README for morph
> **NOTA BENE:** This document is very much work-in-progress, and anything
> and everything may and will change at little or no notice. If you see
> problems, mail firstname.lastname@example.org.
`morph` builds binaries for [Baserock](http://www.baserock.org/),
an appliance Linux solution. Please see the website for overall information.
The Baserock builds are controlled by **morphology** files,
which are build recipes. See below for their syntax. Everything
in Baserock is built from git commits.
Morphologies must be committed in git before building. The `morph` tool is
used to actually run the build. The usual workflow is this:
* put the morphology for an upstream project with its source code
* put other morphologies in the `morphs` (note plural) repository
* run `morph` to build stuff
`morph --help` will provide some information, though a full guide is
really required. Meanwhile a short usage to build a disk image:
morph init workspace
morph checkout baserock:baserock/definitions master
morph build base-system-x86_64-generic
For deploying you need to create a cluster morphology. Here is an
example to deploy to a raw disk image.
- morph: base-system-x86_64-generic
To deploy it, you only need to run `morph deploy` with the cluster morphology
morph deploy foo
You can write a configuration file to avoid having to write options on
the command line every time. Put it in `~/.morph.conf` and make it look
something like this:
cachedir = /home/username/baserock/cache
log = /home/username/baserock/morph.log
log-max = 200M
trove-host = git.baserock.org
All of the above settings apart from `log` are the defaults, so may be omitted.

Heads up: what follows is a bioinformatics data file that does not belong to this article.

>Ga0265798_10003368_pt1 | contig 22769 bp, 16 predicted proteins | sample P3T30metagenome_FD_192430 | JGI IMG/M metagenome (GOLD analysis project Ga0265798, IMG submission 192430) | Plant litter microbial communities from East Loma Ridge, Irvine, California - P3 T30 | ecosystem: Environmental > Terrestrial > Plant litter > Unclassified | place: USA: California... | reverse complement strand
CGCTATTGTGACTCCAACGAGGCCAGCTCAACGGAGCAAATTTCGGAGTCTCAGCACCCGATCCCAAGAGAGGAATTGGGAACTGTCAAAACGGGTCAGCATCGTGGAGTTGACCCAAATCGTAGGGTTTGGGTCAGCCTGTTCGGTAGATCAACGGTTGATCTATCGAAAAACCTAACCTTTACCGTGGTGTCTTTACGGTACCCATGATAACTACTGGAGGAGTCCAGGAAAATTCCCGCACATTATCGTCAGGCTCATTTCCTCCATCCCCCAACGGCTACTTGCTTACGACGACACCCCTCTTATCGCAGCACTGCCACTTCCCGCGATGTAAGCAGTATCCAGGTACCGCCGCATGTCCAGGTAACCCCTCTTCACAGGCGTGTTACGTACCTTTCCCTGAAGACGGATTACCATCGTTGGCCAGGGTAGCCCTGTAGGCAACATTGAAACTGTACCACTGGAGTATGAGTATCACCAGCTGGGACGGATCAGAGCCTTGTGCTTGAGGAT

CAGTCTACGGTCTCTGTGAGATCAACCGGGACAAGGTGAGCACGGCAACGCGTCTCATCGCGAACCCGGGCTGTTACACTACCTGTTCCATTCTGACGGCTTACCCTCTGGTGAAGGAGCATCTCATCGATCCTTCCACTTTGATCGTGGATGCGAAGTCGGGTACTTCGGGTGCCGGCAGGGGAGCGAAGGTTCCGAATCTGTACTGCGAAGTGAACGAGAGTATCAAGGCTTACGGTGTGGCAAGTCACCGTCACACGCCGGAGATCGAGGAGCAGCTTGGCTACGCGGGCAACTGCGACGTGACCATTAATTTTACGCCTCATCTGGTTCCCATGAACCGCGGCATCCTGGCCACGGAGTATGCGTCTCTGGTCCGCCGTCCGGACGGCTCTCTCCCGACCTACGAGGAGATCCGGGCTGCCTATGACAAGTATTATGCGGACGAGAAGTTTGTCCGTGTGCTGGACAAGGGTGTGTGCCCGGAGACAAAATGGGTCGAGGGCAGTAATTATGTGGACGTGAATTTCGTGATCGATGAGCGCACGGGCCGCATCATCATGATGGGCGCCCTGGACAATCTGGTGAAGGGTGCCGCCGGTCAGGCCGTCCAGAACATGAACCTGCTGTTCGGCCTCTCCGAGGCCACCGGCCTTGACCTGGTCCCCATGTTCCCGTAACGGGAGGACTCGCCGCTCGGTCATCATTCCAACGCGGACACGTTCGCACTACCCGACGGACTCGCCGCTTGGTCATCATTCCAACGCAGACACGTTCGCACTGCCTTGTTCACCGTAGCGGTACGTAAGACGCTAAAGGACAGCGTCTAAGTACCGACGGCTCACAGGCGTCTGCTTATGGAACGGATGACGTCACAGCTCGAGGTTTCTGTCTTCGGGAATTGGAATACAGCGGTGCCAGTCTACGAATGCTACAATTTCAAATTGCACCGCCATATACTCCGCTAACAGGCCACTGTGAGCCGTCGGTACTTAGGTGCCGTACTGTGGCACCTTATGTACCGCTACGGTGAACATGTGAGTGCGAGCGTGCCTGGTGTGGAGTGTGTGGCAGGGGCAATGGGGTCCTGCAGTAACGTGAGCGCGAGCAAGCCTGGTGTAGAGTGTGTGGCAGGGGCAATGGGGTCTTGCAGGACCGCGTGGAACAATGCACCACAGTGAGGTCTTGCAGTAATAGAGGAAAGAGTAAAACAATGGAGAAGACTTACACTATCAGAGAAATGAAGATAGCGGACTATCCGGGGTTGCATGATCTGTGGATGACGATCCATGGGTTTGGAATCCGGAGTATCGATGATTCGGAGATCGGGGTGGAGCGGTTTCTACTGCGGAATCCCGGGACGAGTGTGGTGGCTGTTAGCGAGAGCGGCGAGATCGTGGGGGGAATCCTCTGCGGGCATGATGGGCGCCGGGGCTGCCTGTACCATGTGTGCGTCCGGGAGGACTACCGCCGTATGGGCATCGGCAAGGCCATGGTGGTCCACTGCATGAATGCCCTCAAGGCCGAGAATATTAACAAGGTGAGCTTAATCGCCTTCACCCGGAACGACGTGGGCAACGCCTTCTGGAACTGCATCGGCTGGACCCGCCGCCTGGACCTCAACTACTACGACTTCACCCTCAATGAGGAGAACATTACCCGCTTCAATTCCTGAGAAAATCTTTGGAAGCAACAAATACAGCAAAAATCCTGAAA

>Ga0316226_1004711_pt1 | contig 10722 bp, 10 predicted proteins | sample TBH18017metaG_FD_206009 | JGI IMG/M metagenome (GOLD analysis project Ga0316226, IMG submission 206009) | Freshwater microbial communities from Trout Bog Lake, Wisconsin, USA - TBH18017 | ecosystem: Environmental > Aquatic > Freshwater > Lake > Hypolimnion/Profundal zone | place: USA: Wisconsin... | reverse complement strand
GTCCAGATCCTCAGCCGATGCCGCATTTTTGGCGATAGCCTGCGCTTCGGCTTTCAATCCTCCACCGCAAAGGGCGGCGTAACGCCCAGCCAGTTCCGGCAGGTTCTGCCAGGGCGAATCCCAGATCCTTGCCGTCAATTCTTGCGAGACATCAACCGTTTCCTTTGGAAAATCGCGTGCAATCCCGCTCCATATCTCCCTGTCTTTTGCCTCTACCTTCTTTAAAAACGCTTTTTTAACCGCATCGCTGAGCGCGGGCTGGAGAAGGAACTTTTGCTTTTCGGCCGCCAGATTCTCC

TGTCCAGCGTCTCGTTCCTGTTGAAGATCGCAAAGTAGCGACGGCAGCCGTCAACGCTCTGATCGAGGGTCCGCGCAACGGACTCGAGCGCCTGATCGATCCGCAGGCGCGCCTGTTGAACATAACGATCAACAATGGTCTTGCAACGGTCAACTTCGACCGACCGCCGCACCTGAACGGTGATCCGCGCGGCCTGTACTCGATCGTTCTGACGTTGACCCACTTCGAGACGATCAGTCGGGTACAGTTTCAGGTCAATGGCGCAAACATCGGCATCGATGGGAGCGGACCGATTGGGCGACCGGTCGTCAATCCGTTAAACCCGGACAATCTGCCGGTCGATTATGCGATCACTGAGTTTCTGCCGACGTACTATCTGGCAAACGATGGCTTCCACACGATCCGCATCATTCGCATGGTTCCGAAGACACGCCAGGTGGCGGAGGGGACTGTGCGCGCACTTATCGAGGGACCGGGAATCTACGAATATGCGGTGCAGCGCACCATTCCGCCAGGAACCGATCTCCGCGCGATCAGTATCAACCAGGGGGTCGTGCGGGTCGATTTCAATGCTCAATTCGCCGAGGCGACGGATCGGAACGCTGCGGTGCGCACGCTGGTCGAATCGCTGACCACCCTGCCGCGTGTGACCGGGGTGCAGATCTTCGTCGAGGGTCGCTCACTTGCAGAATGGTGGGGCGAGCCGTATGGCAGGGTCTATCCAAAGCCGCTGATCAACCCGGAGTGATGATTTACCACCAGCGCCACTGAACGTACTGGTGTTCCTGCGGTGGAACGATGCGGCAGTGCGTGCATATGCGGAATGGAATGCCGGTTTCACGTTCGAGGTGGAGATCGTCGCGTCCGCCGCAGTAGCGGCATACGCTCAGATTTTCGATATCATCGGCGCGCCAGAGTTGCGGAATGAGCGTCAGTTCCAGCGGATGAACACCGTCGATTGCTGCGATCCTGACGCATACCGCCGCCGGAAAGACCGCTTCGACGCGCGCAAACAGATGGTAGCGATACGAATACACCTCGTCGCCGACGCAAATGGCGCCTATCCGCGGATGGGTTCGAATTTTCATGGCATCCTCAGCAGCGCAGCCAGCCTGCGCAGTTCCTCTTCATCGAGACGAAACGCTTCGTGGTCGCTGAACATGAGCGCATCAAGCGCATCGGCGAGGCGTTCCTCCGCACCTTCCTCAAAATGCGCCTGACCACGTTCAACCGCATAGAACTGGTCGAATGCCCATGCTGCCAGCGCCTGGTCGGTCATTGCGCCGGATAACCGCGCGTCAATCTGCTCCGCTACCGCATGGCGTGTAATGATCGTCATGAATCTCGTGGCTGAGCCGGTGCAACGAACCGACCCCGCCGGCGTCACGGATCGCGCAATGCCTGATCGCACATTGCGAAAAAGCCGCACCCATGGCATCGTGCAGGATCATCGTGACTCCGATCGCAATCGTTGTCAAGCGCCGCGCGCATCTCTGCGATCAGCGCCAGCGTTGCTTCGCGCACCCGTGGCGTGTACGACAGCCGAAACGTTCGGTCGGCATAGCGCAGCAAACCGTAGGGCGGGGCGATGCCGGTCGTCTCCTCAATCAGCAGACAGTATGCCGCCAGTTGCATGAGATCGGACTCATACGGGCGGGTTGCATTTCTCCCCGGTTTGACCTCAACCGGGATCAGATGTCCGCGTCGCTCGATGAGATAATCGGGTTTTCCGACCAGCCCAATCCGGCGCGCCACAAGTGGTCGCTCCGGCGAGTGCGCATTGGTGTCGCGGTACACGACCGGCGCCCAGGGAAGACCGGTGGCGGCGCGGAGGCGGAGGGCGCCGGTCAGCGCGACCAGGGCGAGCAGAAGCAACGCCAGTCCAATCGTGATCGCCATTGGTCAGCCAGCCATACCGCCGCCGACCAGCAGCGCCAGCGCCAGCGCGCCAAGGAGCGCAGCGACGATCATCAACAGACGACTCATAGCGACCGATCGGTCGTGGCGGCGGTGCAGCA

Morphology file syntax
YAML is used for the morphology syntax. For example, to build a chunk:
- ./configure --prefix="$PREFIX"
- make check
- make DESTDIR="$DESTDIR" install
For all morphologies, use the following fields:
* `name`: the name of the morphology; it must currently match the filename
(without the `.morph` suffix); **required**
* `kind`: the kind of thing being built; **required**
For chunks, use the following fields:
* `build-system`: if the program is built using a build system known to
`morph`, you can set this field and avoid having to set the various
`*-commands` fields; the commands that the build system specifies can
be overridden; the following build-systems are known:
* `pre-configure-commands`: a list of shell commands to run at
the configuration phase of a build, before the list in `configure-commands`;
* `configure-commands`: a list of shell commands to run at the configuraiton
phase of a build; optional
* `post-configure-commands`: a list of shell commands to run at
the configuration phase of a build, after the list in `configure-commands`;
* `pre-build-commands`: a list of shell commands to run at